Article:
Sporotrichosis

Common Name(s)

Sporotrichosis

Sporotrichosis is an infection caused by the fungus Sporothrix schenckii. The fungus is present around the world in soil, plants, and decaying vegetation and can enter the skin through small cuts or punctures from thorns, barbs, pine needles, or inhalation which can cause pulmonary infection. Skin infection is the most common form of infection and usually occurs after handling contaminated plant material. Sporotrichosis cannot be spread from person to person. Symptoms include a small painless bump resembling an insect bite, which can appear any time from 1 to 12 weeks after exposure to the fungus. The nodule can be red, pink, or purple in color, usually appearing on the finger, hand, or arm where the fungus entered the skin. Later on, the bump will become larger in size and look like an open sore or ulcer that is very slow to heal. Additional bumps may appear near the original nodule. While most infections involve only the skin, the infection can spread to other parts of the body, including the bones, joints, and the central nervous system.

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Advocacy and Support Organizations

 

Condition Specific Organizations

Following organizations serve the condition "Sporotrichosis" for support, advocacy or research.

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Scientific Literature

Articles from the PubMed Database

Research articles describe the outcome of a single study. They are the published results of original research.
The terms "Sporotrichosis" returned 95 free, full-text research articles on human participants. First 3 results:

Disseminated cutaneous sporotrichosis.
 

Author(s): Shurong Chang, Andrew M Hersh, Greg Naughton, Kevin Mullins, Maxwell A Fung, Victoria R Sharon

Journal:

 

The dimorphic fungus Sporothrix schenckii commonly causes localized cutaneous disease with lymphocutaneous distribution. However, disseminated sporotrichosis occurs predominantly in immunocompromised patients. We report a case of disseminated cutaneous sporotrichosis in a patient ...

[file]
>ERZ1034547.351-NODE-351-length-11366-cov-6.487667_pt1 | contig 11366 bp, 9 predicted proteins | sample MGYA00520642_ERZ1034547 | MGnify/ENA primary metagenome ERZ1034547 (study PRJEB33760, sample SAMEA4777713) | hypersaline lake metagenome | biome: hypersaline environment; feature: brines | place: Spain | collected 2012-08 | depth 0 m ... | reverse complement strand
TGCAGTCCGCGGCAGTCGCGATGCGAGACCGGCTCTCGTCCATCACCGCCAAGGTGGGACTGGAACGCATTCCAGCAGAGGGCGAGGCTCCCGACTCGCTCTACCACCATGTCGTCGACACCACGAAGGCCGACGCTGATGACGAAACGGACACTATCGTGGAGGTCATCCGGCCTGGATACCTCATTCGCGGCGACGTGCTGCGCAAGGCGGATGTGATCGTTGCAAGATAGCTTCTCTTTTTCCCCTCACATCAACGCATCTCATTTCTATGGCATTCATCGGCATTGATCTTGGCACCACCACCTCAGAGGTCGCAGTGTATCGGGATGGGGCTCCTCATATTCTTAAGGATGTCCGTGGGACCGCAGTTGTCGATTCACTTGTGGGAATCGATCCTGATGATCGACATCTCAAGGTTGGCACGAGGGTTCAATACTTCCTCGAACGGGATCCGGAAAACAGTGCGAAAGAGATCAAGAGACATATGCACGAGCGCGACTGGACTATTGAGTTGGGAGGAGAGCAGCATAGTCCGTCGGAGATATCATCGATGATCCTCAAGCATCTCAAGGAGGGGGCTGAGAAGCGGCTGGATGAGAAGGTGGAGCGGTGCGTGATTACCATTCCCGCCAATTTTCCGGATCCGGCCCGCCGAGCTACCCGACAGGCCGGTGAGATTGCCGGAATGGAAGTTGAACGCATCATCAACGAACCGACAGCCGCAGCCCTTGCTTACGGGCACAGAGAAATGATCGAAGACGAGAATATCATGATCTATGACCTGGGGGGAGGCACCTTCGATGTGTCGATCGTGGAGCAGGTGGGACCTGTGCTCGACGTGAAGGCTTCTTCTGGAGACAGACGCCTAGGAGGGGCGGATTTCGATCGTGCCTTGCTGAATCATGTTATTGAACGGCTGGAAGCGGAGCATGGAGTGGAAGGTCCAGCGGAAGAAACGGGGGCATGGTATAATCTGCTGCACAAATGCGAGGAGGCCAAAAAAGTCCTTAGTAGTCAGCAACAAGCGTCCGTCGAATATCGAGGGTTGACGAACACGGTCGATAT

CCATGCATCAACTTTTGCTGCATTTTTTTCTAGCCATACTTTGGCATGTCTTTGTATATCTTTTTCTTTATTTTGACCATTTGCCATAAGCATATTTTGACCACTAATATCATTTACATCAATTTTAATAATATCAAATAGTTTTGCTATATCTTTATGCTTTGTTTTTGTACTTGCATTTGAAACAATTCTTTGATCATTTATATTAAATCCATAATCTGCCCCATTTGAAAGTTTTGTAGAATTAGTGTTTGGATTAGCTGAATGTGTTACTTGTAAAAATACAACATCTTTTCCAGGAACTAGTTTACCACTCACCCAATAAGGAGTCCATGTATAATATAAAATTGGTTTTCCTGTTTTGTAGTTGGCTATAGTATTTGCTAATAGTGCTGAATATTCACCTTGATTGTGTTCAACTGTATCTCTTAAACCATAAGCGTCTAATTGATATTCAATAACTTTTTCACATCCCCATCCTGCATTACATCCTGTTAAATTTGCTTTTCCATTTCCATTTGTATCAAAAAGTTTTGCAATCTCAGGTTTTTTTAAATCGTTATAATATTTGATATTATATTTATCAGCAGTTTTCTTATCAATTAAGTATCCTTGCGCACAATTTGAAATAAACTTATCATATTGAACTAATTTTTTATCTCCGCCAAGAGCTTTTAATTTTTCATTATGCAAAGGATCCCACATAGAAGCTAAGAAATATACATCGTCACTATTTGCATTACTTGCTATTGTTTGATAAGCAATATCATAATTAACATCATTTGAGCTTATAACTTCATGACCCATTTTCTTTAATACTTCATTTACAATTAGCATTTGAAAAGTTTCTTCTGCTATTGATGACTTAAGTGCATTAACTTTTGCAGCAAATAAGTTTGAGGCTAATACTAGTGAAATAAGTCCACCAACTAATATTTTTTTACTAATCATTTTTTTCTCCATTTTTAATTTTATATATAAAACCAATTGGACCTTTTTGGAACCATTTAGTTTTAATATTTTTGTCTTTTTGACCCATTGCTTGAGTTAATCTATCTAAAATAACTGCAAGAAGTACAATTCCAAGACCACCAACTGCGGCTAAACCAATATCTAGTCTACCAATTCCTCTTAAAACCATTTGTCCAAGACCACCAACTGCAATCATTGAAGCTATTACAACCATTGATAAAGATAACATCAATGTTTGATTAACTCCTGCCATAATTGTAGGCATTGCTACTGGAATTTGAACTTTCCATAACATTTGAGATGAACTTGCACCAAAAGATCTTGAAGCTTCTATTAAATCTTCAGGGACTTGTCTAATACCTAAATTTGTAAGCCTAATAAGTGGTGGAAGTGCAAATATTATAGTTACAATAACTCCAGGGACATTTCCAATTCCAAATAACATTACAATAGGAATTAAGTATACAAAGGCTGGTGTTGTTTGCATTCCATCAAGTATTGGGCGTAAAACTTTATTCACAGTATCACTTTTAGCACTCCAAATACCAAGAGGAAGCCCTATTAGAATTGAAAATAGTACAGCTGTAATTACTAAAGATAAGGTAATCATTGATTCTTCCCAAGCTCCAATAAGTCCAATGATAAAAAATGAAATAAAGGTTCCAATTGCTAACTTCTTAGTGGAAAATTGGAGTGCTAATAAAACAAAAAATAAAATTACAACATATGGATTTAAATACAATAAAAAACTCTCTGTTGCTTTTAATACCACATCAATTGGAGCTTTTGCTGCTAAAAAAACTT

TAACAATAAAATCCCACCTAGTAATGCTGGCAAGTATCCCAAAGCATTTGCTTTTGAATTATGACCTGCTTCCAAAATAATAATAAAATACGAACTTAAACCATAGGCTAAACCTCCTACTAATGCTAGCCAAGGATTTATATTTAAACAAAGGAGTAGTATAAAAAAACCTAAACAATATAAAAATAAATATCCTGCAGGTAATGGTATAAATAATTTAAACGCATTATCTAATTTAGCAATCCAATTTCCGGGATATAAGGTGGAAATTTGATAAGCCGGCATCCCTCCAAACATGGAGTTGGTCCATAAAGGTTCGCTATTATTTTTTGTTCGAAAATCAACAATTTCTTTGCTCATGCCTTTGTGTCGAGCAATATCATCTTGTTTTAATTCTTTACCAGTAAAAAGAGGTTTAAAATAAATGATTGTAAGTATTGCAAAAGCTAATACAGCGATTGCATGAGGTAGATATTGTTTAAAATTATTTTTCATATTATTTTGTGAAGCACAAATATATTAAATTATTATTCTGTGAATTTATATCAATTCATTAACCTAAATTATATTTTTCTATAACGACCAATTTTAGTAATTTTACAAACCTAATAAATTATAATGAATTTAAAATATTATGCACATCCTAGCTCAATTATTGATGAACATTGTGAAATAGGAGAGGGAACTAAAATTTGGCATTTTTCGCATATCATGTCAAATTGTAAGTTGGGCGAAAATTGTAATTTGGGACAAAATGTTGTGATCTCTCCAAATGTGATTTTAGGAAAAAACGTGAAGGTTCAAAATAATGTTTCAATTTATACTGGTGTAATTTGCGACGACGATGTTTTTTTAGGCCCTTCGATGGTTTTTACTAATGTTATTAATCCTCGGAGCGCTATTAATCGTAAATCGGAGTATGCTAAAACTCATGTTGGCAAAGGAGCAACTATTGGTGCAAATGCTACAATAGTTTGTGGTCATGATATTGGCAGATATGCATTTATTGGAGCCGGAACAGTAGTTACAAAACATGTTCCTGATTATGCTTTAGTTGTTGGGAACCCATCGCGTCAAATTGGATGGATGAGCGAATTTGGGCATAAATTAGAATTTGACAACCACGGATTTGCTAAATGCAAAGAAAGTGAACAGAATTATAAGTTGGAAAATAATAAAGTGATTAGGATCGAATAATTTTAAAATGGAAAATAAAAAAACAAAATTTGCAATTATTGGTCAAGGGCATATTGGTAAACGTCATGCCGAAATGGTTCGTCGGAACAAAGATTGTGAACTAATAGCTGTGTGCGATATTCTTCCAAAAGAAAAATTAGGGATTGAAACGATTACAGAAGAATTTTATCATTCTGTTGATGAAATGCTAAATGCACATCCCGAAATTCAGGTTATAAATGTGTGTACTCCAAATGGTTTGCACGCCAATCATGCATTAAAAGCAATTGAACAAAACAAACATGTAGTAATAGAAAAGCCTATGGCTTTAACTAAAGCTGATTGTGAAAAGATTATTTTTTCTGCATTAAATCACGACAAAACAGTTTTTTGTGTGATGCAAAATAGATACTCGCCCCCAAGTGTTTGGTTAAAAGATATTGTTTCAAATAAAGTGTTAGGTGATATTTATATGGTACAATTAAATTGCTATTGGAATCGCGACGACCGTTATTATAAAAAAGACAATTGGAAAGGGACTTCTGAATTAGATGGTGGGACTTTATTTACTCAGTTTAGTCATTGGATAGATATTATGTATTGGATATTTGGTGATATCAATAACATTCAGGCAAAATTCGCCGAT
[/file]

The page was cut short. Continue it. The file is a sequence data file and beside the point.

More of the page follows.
Last Updated: 9 Dec 2013

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[Granulomatous sporotrichosis: report of two unusual cases].
 

Author(s): Max Ramírez-Soto, José Lizárraga-Trujillo

Journal: Rev Chilena Infectol. 2013 Oct;30(5):548-53.

 

Sporotrichosis is a subcutaneous mycosis caused by Sporothrix complex, endemic in Abancay, Peru. Is acquired by traumatic inoculation with plant material. Common clinical presentations are lymphatic cutaneous and fixed cutaneous disease. We report 2 cases of fixed cutaneous sporotrichosis ...

Last Updated: 19 Nov 2013

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Urban sporotrichosis and cats.
 

Author(s): Beuy Joob, Viroj Wiwanitkit

Journal: Cad Saude Publica. 2013 Apr;29(4):832.

 

Last Updated: 9 Apr 2013

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Reviews from the PubMed Database

Review articles summarize what is currently known about a disease. They discuss research previously published by others.
The terms "Sporotrichosis" returned 8 free, full-text review articles on human participants. First 3 results:

Sporothrix schenckii and Sporotrichosis.
 

Author(s): Mônica Bastos de Lima Barros, Rodrigo de Almeida Paes, Armando Oliveira Schubach

Journal: Clin. Microbiol. Rev.. 2011 Oct;24(4):633-54.

 

Sporotrichosis, which is caused by the dimorphic fungus Sporothrix schenckii, is currently distributed throughout the world, especially in tropical and subtropical zones. Infection generally occurs by traumatic inoculation of soil, plants, and organic matter contaminated with the ...

Last Updated: 6 Oct 2011

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Feline-transmitted sporotrichosis: A case study from California.
 

Author(s): Rachel K Rees, John E Swartzberg

Journal:

 

We report a case of cat-associated sporotrichosis in an adult female in California. A retrospectively diagnosed cutaneous sporotrichosis infection in the patient's cat and the unusual site of the primary lesion in the patient contributed to delayed diagnosis and treatment. Here, we ...

Last Updated: 23 Jun 2011

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[Sporotrichosis and dematiaceous fungal skin infections].
 

Author(s): Masahiro Kusuhara

Journal: Nihon Ishinkin Gakkai Zasshi. 2009 ;50(4):213-7.

 

Sporotrichosis is a chronic infectious granuloma of skin. The detection of fungal elements in pathological examination and the isolation of Sporothrix schenckii from the lesion are requisite for diagnosis. The sporotrichin test is useful as an auxiliary examination, but a false-negative ...

Last Updated: 27 Nov 2009

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Symptoms, Diagnosis, and Treatment

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Clinical Trial Information This information is provided by ClinicalTrials.gov

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